Scandal roils around top aides to New Jersey Governor Chris Christie due to lane closures on the George Washington Bridge to New York City, resulting in four days of debilitating traffic jams. It’s a political issue at its core, but it offers useful takeaways that apply surprisingly well to workplace conduct and ethics and compliance overall.
- Retaliation can take many forms, not just the typical ones we tend to think of. A politician might be suspected of reducing funding for projects in an opponent’s district. In the workplace, classic retaliation would be to fire or demote an employee, targeted for the wrong reasons. But retaliation can be more subtle. Here, high-level officials appointed by the Governor appear to have used four days of intense traffic pain as pay back for a mayor who refused to support Gov. Christie in last fall’s gubernatorial race. In the workplace, “creative” retaliation can include denying the target employee the opportunity to receive training or even taking action against a person close to the target employee, such as her spouse, significant other or family member—but not the target employee herself. The key measure is, if it would dissuade a reasonable person from speaking up or asserting his or her rights, it’s likely retaliation.
- It all starts and ends with organizational culture. During his press conference, Governor Christie denied prior knowledge of, or any participation in, the traffic scheme. As he acknowledged, however, that doesn’t mean he’s not responsible—just as a CEO cannot simply claim that he or she didn’t know that a sales person, corporate partner or supplier bribed a foreign official to win business and expect the issue to end there. That’s because leaders are responsible for the culture of their organization. “Tone at the top” is one of the most worn-out phrases in the ethics and compliance space, but that doesn’t reduce the importance of the leader’s role. Unless leaders make it abundantly clear that certain behaviors are always unacceptable, regardless of the circumstances—and then reinforce that again and again through their own actions and messages—subordinates and other employees will be free to rationalize their actions as consistent with other organizational objectives. Of course, “tone at the top” is not, in and of itself, sufficient, but it is a critical element of a sound ethical culture.
- The biggest risk isn’t always legal liability. Reputational damage often is significantly worse. Even if Gov. Christie was not directly involved, he has taken a significant reputational hit. In the corporate world, reputational hits to brands can hit revenues, and declining revenues erode shareholder value. History suggests a company’s stock price can take six months or more to recover to its prior level after a hit to the brand. Even after the stock price has reached par, the taint on the brand can last indefinitely (just ask those who have suffered oil spills, have been accused of using child labor or other unfair labor practices, or whose employees were involved in killing civilians while guarding U.S. government personnel abroad).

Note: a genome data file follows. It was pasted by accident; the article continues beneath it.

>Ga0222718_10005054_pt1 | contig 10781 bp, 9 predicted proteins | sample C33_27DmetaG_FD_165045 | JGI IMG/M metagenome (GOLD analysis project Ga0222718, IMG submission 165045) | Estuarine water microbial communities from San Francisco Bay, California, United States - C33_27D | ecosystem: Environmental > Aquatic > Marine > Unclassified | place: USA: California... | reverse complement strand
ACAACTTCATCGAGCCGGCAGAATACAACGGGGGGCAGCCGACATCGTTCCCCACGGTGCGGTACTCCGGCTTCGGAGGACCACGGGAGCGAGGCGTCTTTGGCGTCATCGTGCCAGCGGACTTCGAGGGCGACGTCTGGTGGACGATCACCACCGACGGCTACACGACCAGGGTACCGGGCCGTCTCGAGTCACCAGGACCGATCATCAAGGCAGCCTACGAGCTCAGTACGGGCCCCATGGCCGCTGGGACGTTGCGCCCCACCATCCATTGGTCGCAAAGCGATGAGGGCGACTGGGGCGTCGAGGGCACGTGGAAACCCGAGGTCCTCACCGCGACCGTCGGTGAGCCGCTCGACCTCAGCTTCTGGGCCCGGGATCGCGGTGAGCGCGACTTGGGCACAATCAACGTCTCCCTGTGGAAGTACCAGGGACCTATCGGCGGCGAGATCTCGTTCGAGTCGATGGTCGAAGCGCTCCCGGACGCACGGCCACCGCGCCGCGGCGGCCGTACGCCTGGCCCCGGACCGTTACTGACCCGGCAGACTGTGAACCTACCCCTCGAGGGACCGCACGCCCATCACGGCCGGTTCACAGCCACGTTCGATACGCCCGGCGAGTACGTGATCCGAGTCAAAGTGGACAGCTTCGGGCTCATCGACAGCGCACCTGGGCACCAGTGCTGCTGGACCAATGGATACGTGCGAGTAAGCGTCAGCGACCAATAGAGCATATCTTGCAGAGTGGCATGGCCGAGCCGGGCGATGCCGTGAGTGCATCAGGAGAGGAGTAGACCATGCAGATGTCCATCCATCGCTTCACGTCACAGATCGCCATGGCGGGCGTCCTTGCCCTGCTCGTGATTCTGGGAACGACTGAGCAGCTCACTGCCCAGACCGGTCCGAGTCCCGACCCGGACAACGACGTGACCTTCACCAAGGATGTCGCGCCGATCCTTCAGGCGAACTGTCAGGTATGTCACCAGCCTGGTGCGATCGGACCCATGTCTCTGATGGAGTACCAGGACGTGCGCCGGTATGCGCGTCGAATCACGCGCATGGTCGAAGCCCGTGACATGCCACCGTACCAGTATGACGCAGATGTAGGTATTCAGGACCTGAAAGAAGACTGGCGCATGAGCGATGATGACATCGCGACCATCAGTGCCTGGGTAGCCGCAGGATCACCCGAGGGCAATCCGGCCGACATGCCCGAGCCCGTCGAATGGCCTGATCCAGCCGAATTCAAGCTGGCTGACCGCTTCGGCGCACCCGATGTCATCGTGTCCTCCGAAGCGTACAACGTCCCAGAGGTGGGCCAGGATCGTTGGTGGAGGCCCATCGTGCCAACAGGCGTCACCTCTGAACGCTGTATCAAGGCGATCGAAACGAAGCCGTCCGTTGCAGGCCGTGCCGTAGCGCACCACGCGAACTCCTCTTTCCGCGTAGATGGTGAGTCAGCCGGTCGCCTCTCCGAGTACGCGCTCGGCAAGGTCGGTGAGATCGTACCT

- Derogatory comments based on ethnicity are never a good idea. The Washington Post reports David Wildstein, alleged to be at the center of the lane closures, commented that "it will be a tough November for this little Serbian” (apparently referring to Fort Lee, N.J., mayor Mark Sokolich) in communications with Gov. Christie’s campaign manager. While calling someone a “little Serbian” is hardly the foulest of epithets, it clearly is demeaning here. Relying on protected characteristics to describe a person can not only violate an organization’s Code of Conduct or even the law, but also reveal a mindset in which the speaker views the target as an “other” as well as lesser or inferior in some way. Ultimately, it goes back to culture. If employees feel free to belittle others based on personal characteristics, then what kind of organization do you have? What other risks are lurking beneath the surface?
- The importance of careful communications. Whether it’s an email, text message, instant message, Tweet or other social media communication—it can be retrieved. Employees need to apply the Newspaper (or Internet) Test: If you wouldn’t be proud of your words if they appeared in the newspaper or online, you shouldn’t write or post it. Period.